So here's the deal. Don't eat after the sun goes down, turn the lights down as much as you can after the sun goes down, and black out your room. You could say, 'Really, I have to black out my room? I have blackout curtains.' Check this out. A study from Japan -- 68% increase in depression when people slept with the amount of light that comes around blackout curtains in a normal city. It doesn't take very much light at night in order to screw up the quality of your sleep and then the quality of your thinking. This was a study of about 800 men, so presumably, it's the same for women, or maybe even worse. And they were older. They were over 60. So maybe if you're 25, you can sleep in bright light, I just don't recommend it, because all the data we have say your risk of dying of everything goes up if you sleep in a brightly lit, noisy room. Eight hours doesn't matter. It's the quality of those eight hours that matters.
The flip side of darkness is, obviously, light. So what's light going to do for you? It turns out, if you want to sleep well at night, when you wake up in the morning, go outside, take off your glasses, take off your sunglasses, even take out your contacts, and just get 20 minutes of bright sunlight. And if, like me, you live far north -- I'm in Canada -- there's sometimes just isn't sunlight, so I actually use a sun lamp or really, really bright indoor lighting -- halogen lighting, though -- stuff that is rich and warm. In fact, even a little bit of ultraviolet light is good for you. It's good for your skin. It's good for your eyes. It's good for your brain. Too much of it isn't good for you. In fact, it can increase your risk of skin cancer if you're getting sunburns. But no sunlight on your skin, no sunlight in your eyes without protective glasses and things like that is not a good strategy to live a long time or even feel very good.
We all know about seasonal affective depression and the idea that some people get the winter blues. But it turns out you can give yourself the winter blues if you wear sunglasses outdoors all the time all summer long. So just make it a point. Wake up in the morning, go for a walk, open the window, and just look at some natural sunlight. And the reason this works is that that timing system in the body is looking for that. And if you give it the bright light, especially in the evening, it says, I don't know what time it is. And then all the different systems in the body that are supposed to work as a system in unison, they don't do that. And that's what leads you down that path of diabetes, cancer, and Alzheimer's.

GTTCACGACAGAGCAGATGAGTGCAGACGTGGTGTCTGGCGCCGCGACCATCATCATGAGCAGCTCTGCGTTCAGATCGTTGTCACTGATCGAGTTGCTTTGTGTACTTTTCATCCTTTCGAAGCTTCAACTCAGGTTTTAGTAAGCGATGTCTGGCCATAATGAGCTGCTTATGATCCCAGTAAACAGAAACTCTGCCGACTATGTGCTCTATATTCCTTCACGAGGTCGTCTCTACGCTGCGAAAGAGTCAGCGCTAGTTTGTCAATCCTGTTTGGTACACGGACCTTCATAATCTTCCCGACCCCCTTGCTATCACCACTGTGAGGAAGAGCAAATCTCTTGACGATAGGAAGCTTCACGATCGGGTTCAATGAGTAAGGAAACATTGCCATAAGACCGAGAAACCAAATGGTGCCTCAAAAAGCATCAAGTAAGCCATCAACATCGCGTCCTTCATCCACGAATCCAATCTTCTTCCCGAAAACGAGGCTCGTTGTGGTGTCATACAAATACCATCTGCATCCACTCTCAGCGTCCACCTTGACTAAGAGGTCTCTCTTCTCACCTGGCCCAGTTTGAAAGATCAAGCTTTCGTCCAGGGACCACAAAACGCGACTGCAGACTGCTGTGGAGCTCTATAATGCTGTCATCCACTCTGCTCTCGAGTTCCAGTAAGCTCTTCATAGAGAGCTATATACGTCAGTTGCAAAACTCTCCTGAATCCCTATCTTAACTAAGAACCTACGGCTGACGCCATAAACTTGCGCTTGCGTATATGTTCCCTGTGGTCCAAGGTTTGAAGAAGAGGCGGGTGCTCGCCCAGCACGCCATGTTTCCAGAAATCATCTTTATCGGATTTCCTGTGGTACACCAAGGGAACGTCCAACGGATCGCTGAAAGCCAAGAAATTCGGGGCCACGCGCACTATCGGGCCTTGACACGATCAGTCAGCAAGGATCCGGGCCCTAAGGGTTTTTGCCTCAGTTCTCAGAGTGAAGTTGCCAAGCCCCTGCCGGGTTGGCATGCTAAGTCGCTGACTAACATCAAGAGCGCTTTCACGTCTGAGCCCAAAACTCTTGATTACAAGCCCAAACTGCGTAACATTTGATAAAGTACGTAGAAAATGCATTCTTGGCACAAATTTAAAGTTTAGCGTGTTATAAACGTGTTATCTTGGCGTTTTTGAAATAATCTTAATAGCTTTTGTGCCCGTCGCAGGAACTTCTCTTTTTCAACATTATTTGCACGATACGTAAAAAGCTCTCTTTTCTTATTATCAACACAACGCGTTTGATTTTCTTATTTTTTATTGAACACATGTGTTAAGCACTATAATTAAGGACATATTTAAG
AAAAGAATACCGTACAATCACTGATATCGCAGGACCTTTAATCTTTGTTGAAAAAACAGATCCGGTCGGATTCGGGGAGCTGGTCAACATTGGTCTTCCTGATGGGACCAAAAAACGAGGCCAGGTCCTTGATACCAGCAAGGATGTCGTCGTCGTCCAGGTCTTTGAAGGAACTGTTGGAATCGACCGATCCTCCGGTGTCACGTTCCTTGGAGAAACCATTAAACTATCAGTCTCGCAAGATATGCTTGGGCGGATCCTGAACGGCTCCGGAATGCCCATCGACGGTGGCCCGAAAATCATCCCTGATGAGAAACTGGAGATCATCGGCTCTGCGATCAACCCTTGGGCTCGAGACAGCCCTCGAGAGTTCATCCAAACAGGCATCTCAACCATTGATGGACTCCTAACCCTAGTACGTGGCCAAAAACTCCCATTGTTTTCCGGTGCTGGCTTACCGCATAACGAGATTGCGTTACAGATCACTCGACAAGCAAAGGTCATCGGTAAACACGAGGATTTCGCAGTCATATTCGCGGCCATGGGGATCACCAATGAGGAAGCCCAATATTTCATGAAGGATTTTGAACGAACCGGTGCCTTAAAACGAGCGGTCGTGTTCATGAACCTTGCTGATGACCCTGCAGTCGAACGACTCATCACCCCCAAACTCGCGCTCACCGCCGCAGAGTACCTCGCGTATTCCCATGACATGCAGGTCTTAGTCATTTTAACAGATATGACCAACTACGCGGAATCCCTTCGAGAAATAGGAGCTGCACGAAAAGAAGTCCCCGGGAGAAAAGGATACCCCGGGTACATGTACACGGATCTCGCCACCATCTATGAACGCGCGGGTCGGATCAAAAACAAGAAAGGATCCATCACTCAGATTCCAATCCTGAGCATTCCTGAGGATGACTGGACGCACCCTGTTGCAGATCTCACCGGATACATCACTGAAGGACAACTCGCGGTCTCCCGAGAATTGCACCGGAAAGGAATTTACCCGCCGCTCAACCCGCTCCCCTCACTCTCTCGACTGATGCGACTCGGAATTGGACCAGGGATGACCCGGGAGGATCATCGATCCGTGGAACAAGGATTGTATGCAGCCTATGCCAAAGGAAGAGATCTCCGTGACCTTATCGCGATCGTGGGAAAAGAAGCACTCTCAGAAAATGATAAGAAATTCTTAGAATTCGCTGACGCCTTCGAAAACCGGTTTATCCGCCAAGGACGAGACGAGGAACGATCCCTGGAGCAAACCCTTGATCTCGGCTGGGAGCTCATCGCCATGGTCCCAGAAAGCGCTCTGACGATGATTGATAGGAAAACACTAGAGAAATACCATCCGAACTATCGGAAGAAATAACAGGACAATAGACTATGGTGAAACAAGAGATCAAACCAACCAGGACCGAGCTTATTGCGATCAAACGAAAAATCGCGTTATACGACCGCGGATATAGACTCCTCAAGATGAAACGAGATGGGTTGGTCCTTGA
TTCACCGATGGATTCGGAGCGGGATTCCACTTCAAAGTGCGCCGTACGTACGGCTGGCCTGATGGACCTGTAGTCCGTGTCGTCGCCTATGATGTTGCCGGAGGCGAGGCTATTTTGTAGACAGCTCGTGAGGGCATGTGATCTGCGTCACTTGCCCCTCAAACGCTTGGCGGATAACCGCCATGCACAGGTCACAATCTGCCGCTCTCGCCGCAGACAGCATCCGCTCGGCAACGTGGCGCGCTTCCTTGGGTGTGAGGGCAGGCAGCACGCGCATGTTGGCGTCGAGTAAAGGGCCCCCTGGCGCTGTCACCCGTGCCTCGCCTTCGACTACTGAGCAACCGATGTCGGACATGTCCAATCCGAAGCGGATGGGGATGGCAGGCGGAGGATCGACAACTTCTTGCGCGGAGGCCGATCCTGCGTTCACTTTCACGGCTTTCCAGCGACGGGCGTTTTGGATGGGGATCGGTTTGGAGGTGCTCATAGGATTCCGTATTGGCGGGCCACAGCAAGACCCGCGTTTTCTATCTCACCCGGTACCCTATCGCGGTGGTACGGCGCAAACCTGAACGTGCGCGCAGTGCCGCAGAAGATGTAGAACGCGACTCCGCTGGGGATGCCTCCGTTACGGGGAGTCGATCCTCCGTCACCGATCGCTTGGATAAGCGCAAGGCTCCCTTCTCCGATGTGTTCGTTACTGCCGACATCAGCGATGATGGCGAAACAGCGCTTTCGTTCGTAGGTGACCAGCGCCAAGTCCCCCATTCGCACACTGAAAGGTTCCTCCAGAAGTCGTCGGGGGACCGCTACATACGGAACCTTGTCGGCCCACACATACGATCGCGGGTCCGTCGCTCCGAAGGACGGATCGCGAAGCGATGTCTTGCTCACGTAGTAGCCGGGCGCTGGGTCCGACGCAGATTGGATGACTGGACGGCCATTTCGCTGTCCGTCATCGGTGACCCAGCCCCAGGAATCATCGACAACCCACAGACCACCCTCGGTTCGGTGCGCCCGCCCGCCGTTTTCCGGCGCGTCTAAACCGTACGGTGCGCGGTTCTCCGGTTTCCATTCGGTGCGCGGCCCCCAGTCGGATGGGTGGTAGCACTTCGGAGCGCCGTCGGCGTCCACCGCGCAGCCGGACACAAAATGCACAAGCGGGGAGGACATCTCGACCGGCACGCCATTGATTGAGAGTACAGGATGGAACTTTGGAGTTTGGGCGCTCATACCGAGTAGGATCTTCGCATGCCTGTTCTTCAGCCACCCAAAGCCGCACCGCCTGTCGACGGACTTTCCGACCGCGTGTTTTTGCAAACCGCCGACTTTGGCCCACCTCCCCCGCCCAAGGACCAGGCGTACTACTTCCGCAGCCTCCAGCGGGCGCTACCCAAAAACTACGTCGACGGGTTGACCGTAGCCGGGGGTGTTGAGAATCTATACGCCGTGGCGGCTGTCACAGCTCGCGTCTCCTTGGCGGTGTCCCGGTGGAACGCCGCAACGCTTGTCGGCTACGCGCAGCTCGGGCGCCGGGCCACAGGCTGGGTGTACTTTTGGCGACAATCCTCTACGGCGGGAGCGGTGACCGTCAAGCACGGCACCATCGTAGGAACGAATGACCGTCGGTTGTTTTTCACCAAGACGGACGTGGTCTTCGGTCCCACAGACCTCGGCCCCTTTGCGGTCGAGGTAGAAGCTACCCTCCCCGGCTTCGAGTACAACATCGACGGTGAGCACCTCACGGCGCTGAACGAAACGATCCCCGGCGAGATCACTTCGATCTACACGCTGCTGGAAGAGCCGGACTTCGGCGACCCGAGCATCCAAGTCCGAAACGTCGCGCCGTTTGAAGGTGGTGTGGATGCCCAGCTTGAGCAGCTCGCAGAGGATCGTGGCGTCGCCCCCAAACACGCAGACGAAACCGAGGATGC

- You can go a month without food, or three or four days without water, but try to go three or four days without sleep. "It's at least as important as water. But you don't see people going on water diets very often, but you do see people who just don't get enough sleep all the time," says Dave Asprey
- Quality sleep is foundational to good health, helping to ward off diabetes, cancer and Alzheimer's. It's also a key strategy for anti-aging.
- Dave Asprey shares what he's learned about sleep hacking: Don't eat after the sun goes down, turn the lights down as much as you can after the sun goes down, and black out your room – you'll need more than regular black-out curtains. Watch the video to find out why.
Video meetings on the popular platform don't seem to offer end-to-end encryption as advertised.
- Despite claims, Zoom's video and audio meetings don't support end-to-end encryption, according to a recent report from The Intercept.
- End-to-end encryption is an especially strong form of security that, in theory, scrambles online data so that it's decipherable only to the sender and receiver.
- Zoom also faces a class-action lawsuit after a Motherboard report showed how the platform passed on user data to third parties.
What would it be like to experience the 4th dimension?
Physicists have understood at least theoretically, that there may be higher dimensions, besides our normal three. The first clue came in 1905 when Einstein developed his theory of special relativity. Of course, by dimensions we’re talking about length, width, and height. Generally speaking, when we talk about a fourth dimension, it’s considered space-time. But here, physicists mean a spatial dimension beyond the normal three, not a parallel universe, as such dimensions are mistaken for in popular sci-fi shows.
The response to the pandemic illustrates five actions we can take to address the global climate change crisis.